This series of opinion pieces about theatre personnel is reprinted with the kind permission of The Lovers, The Dreamers and You. The Lovers, the Dreamers and You consists of some very creative minds. They create a Podcast about passion, inspiration, loving what you do & following your dreams. Read their blog & download their podcast. They can be followed on twitter at @LoversDreamersU
Set Designers are crucial the a show’s success. They are also crucial to the creative process of the director – at least they are to my creative process. No matter what the play or musical is about, if I don’t have a set design, then I can’t see the show coming to life in my head and in turn I will have difficulty in bringing that vision to the cast for them to give it life.
I’m a pretty visual person, but I work kinetically on a play. This means that I need to be able to feel in my gut what is the crux of a scene and give it some truth in the physical relationships of the characters involved. That holds true if it is a musical number or a dramatic, tension filled scene and the spatial relationships of the players can really affect the kinetic feeling of the scene.
A great Set Designer will read the play. Then they’ll read it again and then they’ll talk with the director and eventually be able to give them some plans, either 2D or 3D – preferably both – to help them show the entire team the world that they will be living and working in for the life of the show. The sooner a Set Designer can provide this, the better. If you don’t know the layout of your apartment, for example, how can you go shopping for furniture?
A superb Set Designer will solve script problems. Sometimes problems that you didn’t even realize were there. They’ll be able to give you solutions to scripts that read more like movies – many authors seem to forget that it is hard to transition from the dining room of a tavern to a seaside in a matter of seconds. Your Set Designer can have creative tools up their sleeve to help to tell the story in a seamless manner. They will also help to tie in the colour palate of your show and give the whole world a real sense of belonging.
Aside from knowledge of building and a good aesthetic sense, a flexible personality is necessary for a great Set Designer. They need to be able to take their artistic sensibilities and skills and apply them to the whole vision of the show. They will consider the movement of the actors, the potential difficulties of costumes and the location and operations of lighting and sound equipment. They can give a director levels to play on and moveable pieces to bring an imaginary world to an audience. And they will probably finish their design long before the other members of the crew will finish theirs. A good set design will inform the whole production – and the whole production’s process.
It’s a big job. And we always need someone to do it. Could that someone be you?
What makes the best …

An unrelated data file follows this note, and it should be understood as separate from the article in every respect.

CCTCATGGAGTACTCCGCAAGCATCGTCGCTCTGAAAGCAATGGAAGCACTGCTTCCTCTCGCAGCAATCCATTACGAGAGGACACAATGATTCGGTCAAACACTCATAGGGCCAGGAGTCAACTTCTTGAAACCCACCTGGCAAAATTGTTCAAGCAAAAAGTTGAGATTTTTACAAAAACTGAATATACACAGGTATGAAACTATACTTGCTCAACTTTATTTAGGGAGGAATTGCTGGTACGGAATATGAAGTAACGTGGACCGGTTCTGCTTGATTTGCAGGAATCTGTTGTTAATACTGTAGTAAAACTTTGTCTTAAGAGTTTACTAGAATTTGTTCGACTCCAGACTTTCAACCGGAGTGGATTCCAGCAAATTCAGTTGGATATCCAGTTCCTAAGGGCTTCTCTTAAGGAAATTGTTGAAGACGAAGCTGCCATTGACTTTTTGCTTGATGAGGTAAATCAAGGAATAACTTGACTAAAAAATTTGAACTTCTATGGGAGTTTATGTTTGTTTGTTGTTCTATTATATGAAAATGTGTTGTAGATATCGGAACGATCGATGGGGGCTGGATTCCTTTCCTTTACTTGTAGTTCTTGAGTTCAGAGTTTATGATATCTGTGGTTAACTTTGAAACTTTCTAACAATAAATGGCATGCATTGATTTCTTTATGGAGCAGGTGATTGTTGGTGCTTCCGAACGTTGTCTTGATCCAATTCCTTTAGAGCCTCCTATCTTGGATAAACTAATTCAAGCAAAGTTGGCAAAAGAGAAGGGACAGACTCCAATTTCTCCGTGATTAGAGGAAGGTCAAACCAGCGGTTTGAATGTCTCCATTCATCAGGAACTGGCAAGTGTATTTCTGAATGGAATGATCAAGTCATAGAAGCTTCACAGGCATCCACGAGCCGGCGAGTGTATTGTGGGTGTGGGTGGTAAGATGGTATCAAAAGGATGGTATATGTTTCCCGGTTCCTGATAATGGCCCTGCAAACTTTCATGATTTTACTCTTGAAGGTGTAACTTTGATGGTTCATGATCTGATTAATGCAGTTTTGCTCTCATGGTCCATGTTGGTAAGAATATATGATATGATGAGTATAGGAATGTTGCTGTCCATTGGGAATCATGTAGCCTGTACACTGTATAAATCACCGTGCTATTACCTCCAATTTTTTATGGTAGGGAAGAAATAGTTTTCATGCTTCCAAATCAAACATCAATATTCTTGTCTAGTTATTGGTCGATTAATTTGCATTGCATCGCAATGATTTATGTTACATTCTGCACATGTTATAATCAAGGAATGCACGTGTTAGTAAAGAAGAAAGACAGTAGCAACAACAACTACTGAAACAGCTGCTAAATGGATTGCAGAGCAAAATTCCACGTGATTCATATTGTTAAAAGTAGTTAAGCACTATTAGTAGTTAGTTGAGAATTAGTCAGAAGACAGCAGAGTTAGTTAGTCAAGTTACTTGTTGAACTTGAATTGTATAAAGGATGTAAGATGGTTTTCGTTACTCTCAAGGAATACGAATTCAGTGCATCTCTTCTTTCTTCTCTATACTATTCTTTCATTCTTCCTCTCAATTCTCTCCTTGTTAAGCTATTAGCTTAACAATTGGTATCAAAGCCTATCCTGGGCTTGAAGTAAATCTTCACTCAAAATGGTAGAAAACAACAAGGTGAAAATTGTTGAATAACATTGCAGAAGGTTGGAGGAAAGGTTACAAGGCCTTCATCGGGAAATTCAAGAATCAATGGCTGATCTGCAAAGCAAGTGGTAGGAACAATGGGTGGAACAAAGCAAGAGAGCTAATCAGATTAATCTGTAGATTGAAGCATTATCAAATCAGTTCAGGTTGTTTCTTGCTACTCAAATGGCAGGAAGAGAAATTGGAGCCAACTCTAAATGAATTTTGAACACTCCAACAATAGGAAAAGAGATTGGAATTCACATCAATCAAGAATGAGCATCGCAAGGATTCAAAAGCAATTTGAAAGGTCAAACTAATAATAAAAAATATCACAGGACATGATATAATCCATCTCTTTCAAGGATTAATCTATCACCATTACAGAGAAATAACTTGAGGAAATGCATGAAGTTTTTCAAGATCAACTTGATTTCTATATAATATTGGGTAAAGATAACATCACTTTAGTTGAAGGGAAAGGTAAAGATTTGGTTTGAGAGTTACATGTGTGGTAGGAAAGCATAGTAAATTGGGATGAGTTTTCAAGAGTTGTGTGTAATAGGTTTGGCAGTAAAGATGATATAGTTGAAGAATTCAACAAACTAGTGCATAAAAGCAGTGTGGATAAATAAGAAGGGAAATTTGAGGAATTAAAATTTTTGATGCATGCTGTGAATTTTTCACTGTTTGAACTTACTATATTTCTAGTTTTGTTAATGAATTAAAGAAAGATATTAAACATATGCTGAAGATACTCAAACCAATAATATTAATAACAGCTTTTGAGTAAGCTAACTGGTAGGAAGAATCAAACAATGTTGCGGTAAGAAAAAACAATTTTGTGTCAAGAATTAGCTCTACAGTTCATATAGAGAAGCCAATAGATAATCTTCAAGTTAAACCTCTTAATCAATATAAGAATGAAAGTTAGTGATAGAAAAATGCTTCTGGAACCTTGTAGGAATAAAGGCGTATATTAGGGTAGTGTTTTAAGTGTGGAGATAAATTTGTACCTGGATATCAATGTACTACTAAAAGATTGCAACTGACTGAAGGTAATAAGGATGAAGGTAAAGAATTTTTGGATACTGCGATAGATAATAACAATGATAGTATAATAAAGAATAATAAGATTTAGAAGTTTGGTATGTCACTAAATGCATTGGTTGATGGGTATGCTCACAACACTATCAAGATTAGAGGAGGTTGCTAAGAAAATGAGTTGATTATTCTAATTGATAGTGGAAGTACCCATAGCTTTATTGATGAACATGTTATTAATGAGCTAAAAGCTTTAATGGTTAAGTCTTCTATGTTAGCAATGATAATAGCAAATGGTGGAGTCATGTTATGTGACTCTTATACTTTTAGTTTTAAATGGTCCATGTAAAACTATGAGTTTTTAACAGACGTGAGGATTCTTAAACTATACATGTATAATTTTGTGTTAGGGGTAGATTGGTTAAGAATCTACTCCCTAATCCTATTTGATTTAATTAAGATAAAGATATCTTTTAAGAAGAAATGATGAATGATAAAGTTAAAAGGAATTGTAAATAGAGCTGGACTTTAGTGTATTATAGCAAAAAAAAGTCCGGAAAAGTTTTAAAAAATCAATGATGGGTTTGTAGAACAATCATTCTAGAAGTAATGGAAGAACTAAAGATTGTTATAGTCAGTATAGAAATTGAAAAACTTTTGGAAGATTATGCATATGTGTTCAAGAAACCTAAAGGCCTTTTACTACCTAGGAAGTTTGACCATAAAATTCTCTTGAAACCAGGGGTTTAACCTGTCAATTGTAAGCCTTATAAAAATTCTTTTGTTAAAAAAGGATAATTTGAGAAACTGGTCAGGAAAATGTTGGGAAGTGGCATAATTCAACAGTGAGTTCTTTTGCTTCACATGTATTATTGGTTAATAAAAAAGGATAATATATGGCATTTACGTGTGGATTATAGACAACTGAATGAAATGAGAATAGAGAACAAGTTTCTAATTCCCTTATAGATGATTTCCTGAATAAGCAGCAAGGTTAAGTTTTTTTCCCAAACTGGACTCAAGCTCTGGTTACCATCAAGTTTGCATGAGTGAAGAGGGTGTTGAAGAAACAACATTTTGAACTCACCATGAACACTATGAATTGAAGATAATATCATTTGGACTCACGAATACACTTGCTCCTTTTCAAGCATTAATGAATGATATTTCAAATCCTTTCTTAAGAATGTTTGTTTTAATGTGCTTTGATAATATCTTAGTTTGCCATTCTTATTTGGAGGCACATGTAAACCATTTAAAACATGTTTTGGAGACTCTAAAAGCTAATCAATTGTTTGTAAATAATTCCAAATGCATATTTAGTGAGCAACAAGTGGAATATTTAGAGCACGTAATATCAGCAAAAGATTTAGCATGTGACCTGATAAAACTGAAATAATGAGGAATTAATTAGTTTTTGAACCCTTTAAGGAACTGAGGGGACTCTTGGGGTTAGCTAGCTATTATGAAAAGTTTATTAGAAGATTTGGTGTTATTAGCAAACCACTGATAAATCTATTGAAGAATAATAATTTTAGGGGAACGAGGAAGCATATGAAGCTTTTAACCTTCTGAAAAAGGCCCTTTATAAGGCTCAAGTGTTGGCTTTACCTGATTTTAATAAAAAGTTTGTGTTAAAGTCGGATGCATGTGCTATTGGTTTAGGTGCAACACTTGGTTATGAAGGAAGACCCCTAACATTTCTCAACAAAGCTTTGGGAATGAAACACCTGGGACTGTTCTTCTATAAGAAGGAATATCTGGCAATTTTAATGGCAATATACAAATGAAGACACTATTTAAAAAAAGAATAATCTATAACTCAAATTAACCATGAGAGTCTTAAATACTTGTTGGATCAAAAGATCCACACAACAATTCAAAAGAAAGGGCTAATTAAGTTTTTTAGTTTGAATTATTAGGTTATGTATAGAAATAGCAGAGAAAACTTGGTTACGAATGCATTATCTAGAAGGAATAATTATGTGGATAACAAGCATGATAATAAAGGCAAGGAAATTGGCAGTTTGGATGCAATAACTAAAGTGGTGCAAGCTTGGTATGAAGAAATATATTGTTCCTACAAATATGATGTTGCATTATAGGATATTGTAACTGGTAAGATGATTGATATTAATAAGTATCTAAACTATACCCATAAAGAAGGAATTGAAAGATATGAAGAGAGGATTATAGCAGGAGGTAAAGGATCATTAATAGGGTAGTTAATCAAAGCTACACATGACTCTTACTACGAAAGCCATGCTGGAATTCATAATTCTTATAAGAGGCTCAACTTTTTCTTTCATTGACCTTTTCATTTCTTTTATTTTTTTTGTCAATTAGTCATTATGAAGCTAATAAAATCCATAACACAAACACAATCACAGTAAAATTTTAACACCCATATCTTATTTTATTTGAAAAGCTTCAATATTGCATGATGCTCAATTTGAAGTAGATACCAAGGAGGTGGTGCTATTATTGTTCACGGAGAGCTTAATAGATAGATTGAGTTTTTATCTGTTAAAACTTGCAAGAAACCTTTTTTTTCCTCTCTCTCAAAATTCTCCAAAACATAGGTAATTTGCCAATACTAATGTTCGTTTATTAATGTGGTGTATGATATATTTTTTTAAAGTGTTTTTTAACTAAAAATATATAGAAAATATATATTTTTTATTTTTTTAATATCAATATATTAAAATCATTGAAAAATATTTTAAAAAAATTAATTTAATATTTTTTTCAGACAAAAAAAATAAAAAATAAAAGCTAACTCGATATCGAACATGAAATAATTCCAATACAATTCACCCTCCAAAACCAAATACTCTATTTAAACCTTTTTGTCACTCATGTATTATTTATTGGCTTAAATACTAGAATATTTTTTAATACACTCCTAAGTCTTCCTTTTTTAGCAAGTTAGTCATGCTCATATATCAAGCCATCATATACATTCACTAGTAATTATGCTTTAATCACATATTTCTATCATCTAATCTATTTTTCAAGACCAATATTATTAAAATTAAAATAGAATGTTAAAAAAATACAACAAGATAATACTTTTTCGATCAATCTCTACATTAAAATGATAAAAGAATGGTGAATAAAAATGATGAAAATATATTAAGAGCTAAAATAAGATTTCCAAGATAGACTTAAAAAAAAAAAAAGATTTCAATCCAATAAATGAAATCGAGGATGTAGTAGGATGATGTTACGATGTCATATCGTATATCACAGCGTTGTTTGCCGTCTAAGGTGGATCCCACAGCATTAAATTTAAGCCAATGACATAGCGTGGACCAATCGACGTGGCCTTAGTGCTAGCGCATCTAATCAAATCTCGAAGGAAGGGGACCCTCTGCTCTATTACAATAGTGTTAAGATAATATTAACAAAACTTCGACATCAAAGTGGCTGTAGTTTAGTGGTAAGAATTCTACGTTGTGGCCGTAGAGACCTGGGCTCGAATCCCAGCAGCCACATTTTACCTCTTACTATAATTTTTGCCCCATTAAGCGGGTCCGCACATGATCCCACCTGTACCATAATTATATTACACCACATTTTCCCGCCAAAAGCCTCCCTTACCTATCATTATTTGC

the show belongs to the Stage Manager. It won’t happen without them. No calls are given, no audience is admitted and no curtain goes up without them.
Creativity goes with the entire job – and is vital to every aspect of being a director. You’ve got to be creative in everything you do and always be on the lookout for new ideas.
Good people. That’s what you need more than anything is good people who are willing to give their time to a project. Then you got to let them run with it!
Great Costume Designers deal with diva’s who don’t want to wear what has been chosen for them and directors who know exactly what they want and others don’t.
The best Lighting Designers will read the script. And read it again, and again, and probably again. Their medium is very, very visual and ephemerally so.
A Music Director is in the Director’s corner and has his/her back on the artistic decisions that affect the show. They know how to take that vision and translate it into the music
Producers are tough, because no two are alike and no two see their roles the same. Some folks like be very hands off and others demand to be in the thick of the production.
It’s a tough job. Sure it can be fun, rewarding and at times even lucrative, but acting is one of the toughest gigs in the whole business of show. Here’s why…
For Choreographic work in Theatre the skills are specific. The dance should, whenever possible, further the story or service the plot in some fashion.
Ceris Thomas is a creative person. She teaches by day – and finds as much creativity in her job as she can and by night, (and during every spare minute she has), she creates through directing/choreographing and performing plays, drawing, writing, podcasting and now, sewing puppets.
She likes to help others find and nurture their creativity and she loves finding out about other people’s path to their own creative projects. The Lovers, The Dreamers and You can be followed on twitter at@LoversDreamersU